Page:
Most Seattle houseboats move around to different docks more frequently than Seattle floating homes do. There are a few Seattle houseboats that are hooked up to city sewer, but the others have black water tanks and can be mobile. Seattle floating homes on the other hand are far less mobile and don’t usually move around. We have seen just a couple dozen or so moved in the last decade and a half. This morning, the Gold Coast of Portage Bay was treated to an incredible show as Fremont Tug adeptly maneuvered a very large float up a very narrow channel.
Seattle floating homes usually remain where they are moored these days, although they used to move around more before we were hooked up to sewer in the 1960s. Back then, most of the floating homes were on leased docks and they moved around depending on the moorage rate or where there was space. These days most of our docks have been converted to cooperative or condo and so our homes stay put.
So when and why do Seattle Floating Homes move?
There are lots of reasons why Seattle floating homes can be moved, but it still does not occur often. Basically it’s the four R’s: Repairs, Reconstruction, Replacement, Relocation. Repairs and reconstruction can be done on site without moving the home and usually they are, but sometimes the logistics of contractors parking, loading, and going up and down docks is just too disruptive when compared to moving the home out to a dedicated waterside work yard. If a repair is major enough then it needs to be moved to a “shipyard” to work on more extensive fixes. Reconstruction would be when someone wants to take the current home down to the float and rebuild or make a huge change to the outer shell.
Replacement is when you take the existing old dilapidated houseboat and float and replace with a new one of the same footprint. That has happened quite a bit over the last decade and beyond. It’s getting hard to find really great historical floating homes that haven’t been destroyed. The city has a “net zero” policy currently so if you bring a new one in, then you have to take an old one out.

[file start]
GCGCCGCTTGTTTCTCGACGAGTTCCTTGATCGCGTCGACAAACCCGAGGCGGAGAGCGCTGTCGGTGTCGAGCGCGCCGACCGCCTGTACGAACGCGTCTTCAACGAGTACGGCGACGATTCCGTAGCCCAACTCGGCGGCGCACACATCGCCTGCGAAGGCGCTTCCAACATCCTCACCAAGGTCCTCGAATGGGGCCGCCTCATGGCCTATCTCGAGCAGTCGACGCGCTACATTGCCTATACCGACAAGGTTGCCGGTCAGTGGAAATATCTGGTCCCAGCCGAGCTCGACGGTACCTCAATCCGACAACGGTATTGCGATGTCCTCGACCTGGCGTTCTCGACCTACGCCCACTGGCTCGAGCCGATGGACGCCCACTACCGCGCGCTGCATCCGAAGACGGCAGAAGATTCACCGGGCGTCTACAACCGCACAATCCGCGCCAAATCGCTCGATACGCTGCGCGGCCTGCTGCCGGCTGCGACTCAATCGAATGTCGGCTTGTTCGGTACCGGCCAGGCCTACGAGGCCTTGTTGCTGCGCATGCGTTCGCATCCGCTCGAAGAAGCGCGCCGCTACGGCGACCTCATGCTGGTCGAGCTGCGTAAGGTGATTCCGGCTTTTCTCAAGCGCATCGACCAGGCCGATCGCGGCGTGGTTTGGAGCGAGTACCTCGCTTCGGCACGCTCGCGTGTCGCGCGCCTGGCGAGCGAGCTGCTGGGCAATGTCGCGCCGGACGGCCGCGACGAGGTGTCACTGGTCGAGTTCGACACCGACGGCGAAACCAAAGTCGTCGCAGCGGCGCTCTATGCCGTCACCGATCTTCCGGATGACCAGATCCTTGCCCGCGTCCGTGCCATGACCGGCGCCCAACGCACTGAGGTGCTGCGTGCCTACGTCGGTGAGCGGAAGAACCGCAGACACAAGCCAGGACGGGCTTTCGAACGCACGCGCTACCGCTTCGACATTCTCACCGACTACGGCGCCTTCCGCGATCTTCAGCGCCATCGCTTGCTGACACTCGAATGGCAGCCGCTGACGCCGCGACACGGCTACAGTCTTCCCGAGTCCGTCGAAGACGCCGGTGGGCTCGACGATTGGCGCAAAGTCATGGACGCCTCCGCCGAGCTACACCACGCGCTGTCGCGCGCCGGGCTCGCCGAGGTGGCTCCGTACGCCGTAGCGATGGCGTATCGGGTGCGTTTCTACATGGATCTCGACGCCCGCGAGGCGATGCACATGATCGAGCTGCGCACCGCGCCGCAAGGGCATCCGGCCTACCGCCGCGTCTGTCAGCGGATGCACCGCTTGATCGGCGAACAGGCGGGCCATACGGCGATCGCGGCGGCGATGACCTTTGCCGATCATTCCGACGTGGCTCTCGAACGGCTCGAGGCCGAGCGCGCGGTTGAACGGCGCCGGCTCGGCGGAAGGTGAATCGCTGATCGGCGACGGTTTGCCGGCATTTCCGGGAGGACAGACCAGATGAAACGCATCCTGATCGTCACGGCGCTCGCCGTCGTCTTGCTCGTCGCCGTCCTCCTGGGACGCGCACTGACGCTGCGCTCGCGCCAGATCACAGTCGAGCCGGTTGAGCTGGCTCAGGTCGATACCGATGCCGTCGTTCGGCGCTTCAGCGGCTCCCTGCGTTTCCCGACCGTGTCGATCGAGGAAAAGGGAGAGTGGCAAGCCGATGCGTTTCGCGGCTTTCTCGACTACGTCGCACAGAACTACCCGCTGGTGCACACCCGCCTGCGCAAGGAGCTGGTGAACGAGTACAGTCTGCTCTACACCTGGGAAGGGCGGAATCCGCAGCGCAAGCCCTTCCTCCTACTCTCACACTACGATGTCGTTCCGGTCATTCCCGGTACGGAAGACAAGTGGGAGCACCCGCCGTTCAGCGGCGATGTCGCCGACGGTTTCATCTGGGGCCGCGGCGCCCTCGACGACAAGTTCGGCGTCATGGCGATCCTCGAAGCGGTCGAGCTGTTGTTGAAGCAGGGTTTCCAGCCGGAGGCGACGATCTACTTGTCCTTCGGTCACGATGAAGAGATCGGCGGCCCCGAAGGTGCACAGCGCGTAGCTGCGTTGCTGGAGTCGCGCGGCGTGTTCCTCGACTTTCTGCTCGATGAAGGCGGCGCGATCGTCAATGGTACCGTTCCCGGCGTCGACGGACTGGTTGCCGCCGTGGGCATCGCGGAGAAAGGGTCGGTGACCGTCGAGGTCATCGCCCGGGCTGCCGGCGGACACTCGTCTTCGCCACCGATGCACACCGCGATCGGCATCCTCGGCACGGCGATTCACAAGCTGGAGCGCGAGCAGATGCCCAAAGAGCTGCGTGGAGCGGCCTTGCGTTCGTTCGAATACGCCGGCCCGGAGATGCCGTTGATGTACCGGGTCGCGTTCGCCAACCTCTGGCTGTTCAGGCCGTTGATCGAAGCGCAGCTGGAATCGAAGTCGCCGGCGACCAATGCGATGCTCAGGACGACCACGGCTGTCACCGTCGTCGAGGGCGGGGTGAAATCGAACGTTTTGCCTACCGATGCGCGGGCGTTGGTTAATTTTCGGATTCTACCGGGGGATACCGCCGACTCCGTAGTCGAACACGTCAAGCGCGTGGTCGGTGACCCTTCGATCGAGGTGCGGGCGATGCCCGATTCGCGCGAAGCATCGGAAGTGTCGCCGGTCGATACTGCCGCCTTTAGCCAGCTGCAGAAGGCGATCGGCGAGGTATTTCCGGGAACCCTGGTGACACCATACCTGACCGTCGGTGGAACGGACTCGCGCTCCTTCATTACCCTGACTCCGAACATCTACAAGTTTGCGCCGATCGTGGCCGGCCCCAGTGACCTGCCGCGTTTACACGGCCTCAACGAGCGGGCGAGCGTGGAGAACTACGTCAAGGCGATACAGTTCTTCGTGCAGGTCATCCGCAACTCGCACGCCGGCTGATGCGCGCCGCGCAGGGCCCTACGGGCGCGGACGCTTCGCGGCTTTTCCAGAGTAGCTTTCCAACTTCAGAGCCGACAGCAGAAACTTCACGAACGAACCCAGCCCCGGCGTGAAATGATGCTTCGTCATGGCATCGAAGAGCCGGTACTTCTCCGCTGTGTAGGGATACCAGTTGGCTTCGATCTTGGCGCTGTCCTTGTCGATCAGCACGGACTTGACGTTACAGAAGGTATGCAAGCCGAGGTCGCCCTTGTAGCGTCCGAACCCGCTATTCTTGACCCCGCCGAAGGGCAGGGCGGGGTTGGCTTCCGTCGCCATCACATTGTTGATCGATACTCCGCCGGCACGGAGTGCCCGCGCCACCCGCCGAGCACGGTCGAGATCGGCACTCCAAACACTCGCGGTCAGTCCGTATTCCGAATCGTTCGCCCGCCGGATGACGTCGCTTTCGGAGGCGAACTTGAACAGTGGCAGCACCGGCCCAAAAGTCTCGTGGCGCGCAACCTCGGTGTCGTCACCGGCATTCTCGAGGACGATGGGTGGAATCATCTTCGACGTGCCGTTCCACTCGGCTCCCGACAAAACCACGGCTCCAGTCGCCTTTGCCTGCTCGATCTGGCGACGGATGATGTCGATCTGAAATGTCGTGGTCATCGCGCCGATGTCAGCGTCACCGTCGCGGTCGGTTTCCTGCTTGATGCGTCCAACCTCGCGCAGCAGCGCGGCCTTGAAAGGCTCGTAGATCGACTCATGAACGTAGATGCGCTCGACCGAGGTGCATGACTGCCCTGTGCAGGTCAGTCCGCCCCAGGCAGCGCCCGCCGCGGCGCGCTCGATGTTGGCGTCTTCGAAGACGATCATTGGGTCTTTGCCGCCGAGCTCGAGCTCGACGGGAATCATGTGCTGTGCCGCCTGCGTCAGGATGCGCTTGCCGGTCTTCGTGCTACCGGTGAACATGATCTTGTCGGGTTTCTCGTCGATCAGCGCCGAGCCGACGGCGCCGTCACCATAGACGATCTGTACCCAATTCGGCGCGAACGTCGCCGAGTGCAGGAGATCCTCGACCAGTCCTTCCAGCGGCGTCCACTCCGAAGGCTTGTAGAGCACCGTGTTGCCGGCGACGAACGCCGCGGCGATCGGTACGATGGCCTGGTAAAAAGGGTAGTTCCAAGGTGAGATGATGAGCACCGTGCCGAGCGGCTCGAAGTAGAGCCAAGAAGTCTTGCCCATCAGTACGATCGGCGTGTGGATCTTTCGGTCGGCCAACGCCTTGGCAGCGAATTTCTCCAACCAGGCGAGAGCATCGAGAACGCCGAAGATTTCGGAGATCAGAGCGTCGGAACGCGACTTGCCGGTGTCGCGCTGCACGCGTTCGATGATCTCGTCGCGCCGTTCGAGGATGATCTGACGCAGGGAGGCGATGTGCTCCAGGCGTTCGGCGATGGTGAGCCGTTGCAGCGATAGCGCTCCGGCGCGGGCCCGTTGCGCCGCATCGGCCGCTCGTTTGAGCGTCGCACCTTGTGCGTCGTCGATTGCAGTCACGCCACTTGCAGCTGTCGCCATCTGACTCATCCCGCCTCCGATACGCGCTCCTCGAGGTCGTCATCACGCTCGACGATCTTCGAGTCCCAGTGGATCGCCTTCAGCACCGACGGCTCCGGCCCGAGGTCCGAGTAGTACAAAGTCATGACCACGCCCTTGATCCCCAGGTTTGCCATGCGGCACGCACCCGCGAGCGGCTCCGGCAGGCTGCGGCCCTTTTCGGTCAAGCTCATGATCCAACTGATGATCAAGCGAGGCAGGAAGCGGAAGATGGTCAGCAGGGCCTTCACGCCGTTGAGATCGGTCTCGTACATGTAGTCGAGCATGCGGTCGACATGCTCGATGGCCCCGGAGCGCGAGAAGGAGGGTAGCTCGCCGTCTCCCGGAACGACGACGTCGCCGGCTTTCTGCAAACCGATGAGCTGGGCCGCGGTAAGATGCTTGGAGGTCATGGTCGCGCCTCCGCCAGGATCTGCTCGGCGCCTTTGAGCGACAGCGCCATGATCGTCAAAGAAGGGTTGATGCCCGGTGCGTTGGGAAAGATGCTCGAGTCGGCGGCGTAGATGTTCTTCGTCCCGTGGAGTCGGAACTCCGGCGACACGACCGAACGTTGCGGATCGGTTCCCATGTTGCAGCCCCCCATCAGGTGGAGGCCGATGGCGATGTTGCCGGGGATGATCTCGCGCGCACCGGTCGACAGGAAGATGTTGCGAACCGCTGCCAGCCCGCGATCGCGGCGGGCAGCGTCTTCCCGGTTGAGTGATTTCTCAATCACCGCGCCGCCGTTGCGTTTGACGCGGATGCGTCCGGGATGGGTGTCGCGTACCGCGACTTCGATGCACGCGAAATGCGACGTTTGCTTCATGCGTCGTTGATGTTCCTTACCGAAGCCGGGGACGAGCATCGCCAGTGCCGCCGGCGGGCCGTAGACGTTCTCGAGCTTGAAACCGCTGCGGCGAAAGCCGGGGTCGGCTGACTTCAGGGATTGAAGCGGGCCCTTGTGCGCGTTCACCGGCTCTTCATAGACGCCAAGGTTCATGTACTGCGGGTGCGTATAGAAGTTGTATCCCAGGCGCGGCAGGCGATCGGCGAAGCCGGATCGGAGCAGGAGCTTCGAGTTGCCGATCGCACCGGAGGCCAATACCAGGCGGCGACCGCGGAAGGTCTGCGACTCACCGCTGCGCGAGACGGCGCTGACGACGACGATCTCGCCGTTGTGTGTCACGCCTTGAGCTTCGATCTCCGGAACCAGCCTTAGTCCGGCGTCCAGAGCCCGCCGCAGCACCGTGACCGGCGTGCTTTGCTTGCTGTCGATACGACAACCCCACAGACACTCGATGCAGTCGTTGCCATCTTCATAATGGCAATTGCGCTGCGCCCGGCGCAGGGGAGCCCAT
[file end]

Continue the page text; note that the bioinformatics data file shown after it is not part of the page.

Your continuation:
Lastly relocation. This happens when a floating home owner wants or needs to change locations. Usually this happens when their floating home is in a leased slip and they would like to either move to a different leased slip or buy a slip to put their home in. In addition if a floating home owner is not paying their moorage rent then they are subject to eviction. Floating home owners who wish to relocate their homes, must pay for the logistics of doing so which involves unhooking and rehooking and moving in and and out all of their neighbors. Then they must do the same for the new dock. It can cost upwards of $75,000 depending on the specific details. Slips for floating homes currently begin at $600,000 and go up to $2M depending on dock position and location. Usually you have to find a dilapidated floating home in a coop or condo owned slip and then buy it with the intention of demolishing the old one and replacing it with your relocated home. They have to be similar in size and you are not allowed to occupy a larger footprint than the current one you are going to demolish. This may require cutting down your floating home to a size that matches. This is just the tip of the iceberg on the process, but you get the idea. They don’t move often.
Are You Interested in Learning More About Seattle Floating Homes?
If you are interested in living on the lake…. Choose someone who lives in the community.
Yes! I live in a floating home full time and I am a Realtor who specializes in them. I have spent years protecting and loving this special place we call home. Because of this I am organically networked into the community versus a broker who doesn’t live in Seattle or currently on a dock. I am on the board for the Floating Homes Association and also for the dock I live on. You need a specialist. Email, Call or text me anytime. 206-850-8841 [email protected]– Courtney